There have recently been a number of articles in the press about the reduction in pension contributions that high earners can make from the next tax year (2016/17), without receiving a tax charge. Whilst it’s great that the financial press are making people aware of the changes, I haven’t come across an article on this topic that has been particularly accurate.
So, I have taken it upon myself to try and write one. You’ll have to bear with me though, as the rules are overly complicated and a little confusing. But then again, what would you expect!
This tax year (2015/16) the annual allowance is £40,000. This is the total amount that can be contributed into a pension scheme without the owner suffering a personal tax charge (I’m ignoring carry forward relief for this purpose).
The press have concentrated on ‘adjusted income’ of £150,000. Adjusted income is total income from all sources, plus the value of pension contributions.
For individuals who have an adjusted income of over £150,000, the £40,000 annual allowance reduces by £1 for every £2 of income above the threshold. So someone with an income of £210,000 would see their annual allowance cut to £10,000. Anyone lucky enough to have an adjusted income over £210,000 would still be able to contribute £10,000.
There is another test, however, called ‘threshold income’ that needs to be taken into account. An individual’s annual allowance won’t be cut if their ‘threshold income’ is £110,000 or less for the tax year.
An individual’s ‘threshold income’ is again their total income from all sources, any new salary sacrifice arrangements (started after 8 July 2015) less any individual pension contributions. Care needs to be taken as to whether personal pension contributions have been made via a net pay arrangement or relief at source.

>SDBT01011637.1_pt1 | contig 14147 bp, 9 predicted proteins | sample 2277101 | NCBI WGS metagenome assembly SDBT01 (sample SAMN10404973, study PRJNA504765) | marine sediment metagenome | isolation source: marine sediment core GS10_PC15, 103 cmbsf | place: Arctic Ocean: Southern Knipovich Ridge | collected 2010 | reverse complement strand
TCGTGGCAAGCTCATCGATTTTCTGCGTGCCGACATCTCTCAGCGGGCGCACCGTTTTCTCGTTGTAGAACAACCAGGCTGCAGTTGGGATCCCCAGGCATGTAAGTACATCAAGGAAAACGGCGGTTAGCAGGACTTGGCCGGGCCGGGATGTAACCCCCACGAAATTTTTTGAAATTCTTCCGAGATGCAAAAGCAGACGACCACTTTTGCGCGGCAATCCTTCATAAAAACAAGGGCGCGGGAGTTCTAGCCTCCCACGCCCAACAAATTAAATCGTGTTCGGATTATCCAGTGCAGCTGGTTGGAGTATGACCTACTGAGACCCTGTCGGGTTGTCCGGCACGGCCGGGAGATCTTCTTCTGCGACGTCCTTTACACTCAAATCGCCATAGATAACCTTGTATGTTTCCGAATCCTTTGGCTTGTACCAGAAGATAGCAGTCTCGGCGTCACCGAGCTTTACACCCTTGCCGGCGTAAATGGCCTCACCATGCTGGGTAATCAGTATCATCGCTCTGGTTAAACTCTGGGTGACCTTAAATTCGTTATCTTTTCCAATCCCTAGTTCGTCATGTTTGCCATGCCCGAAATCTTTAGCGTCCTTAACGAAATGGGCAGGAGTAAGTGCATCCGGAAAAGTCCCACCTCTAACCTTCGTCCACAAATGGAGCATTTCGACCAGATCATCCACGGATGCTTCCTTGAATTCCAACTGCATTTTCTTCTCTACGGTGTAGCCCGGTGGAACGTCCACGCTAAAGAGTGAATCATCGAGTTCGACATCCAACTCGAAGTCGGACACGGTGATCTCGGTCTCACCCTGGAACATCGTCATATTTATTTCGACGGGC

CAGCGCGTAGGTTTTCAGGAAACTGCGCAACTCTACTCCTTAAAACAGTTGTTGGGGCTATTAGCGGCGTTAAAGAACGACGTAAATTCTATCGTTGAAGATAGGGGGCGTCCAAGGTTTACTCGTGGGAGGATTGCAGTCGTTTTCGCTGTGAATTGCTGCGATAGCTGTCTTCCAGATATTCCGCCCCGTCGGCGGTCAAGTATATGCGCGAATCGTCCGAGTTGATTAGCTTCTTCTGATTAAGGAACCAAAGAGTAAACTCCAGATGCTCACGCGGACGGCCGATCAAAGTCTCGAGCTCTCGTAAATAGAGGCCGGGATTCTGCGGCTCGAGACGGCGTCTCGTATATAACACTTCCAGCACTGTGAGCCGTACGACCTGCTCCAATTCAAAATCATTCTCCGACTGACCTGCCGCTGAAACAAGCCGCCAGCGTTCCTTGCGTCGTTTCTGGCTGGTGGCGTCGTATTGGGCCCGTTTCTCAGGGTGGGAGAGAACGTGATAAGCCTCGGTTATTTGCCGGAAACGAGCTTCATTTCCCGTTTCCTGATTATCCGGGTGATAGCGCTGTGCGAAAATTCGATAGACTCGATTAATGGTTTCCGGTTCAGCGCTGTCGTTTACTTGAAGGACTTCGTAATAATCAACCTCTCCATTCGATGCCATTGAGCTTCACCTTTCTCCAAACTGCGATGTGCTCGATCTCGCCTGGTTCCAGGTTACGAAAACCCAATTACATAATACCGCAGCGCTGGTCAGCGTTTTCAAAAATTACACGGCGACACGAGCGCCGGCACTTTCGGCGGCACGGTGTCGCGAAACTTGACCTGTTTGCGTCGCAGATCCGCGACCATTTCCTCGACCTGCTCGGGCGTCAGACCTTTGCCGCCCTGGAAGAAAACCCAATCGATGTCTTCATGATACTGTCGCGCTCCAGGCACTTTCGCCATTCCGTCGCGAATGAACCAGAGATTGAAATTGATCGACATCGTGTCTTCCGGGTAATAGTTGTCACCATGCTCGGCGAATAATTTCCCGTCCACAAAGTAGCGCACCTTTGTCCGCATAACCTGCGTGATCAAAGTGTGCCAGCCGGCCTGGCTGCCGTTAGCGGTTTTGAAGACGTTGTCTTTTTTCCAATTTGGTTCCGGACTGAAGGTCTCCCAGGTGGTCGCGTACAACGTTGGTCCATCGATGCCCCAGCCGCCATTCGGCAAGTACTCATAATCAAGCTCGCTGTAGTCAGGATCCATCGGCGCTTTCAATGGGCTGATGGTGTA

As ever, the best way of illustrating the above is by way of examples. These have been amended from a technical document that Standard Life produces for advisers and I think they illustrate the changes quite well.
Example 1 – an employer pension contribution triggers the annual allowance cut
Suzy has a total income of £150,000 and, as a business owner, also makes a pension contribution of £40,000 into her SIPP during the 2016/17 tax year.
Her adjusted income for the tax year is £190,000. As this is £40,000 over the £150,000 cap it will reduce her annual allowance from £40,000 down to £20,000 for the 2016/17 tax year.
This means she’ll be liable to pay a personal tax charge of 45% on the £20,000 (£9,000) she has contributed above her new annual allowance figure.
Example 2 – an employer contribution doesn’t affect the annual allowance
Shona runs her own business and has an income of £100,000 for the 2016/17 tax year. Her company has had a successful year and she decides to make an £80,000 employer pension contribution into her SIPP by using carry forward of unused annual allowance from previous tax years.
Her ‘adjusted income’ is £180,000. As this is £30,000 above the £150,000 cap, it would normally cut her annual allowance by £15,000 (to £25,000).
However, as her ‘threshold income’ of £100,000 is below the £110,000 limit, Shona keeps her full £40,000 annual allowance.
Example 3 – personal contributions restore the full annual allowance
Mark earns £120,000 in the tax year 2016/17 and has minimal other taxable income of £2,000. He’s a member of his employer’s occupational pension, contributing 15% (£18,000) which his employer tops up on a 2 for 1 basis (£36,000).
His adjusted income for the year is £158,000, so he thinks his annual allowance will be cut.
However, to calculate his ‘threshold income’, his £18,000 pension contribution must be deducted from his actual income of £122,000. This gives him ‘threshold income’ of £104,000, meaning he keeps his full £40,000 annual allowance.
Individuals in occupational final salary schemes won’t have the ability to adjust their funding levels to remain below the reduced annual allowance, so they’ll need specific advice on what their options are next year.
What is clear is that planning between your accountant, financial planner and yourself is vital so you don’t get caught out.
If you’re concerned about your pension planning going forward please get in touch with Paul Darley on 01782 279615.